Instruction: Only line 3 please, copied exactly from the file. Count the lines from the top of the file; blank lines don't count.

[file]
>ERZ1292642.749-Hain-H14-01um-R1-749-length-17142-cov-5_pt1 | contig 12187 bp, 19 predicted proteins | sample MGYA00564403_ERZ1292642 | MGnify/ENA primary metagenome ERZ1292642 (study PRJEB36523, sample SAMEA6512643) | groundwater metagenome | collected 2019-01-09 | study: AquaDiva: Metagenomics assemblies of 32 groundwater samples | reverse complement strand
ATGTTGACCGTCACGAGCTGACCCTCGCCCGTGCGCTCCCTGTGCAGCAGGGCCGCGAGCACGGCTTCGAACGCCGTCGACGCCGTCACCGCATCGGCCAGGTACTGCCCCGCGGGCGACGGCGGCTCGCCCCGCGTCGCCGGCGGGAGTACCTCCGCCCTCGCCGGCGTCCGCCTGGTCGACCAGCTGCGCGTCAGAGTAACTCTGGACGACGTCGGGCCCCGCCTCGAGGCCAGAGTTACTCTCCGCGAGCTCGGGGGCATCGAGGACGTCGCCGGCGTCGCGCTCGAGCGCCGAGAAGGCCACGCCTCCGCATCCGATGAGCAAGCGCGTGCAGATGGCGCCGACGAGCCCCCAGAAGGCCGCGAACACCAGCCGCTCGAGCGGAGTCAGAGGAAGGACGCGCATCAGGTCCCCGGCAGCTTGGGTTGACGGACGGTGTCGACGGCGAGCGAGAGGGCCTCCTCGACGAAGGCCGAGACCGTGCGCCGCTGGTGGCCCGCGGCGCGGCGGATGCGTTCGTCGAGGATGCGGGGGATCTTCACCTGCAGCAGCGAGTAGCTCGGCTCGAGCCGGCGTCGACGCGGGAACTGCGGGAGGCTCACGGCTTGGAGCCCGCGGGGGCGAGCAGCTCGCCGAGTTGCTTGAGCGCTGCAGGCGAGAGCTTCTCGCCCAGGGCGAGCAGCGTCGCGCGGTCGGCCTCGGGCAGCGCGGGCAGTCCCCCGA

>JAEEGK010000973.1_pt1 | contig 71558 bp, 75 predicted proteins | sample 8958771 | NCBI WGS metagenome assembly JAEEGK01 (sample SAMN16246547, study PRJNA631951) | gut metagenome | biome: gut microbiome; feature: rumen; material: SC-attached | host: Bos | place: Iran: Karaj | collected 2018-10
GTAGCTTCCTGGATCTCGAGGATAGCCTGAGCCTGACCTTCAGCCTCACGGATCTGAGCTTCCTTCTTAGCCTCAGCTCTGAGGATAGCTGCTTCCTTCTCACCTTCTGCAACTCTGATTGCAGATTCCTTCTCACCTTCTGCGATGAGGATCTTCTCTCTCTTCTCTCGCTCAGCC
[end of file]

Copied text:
>JAEEGK010000973.1_pt1 | contig 71558 bp, 75 predicted proteins | sample 8958771 | NCBI WGS metagenome assembly JAEEGK01 (sample SAMN16246547, study PRJNA631951) | gut metagenome | biome: gut microbiome; feature: rumen; material: SC-attached | host: Bos | place: Iran: Karaj | collected 2018-10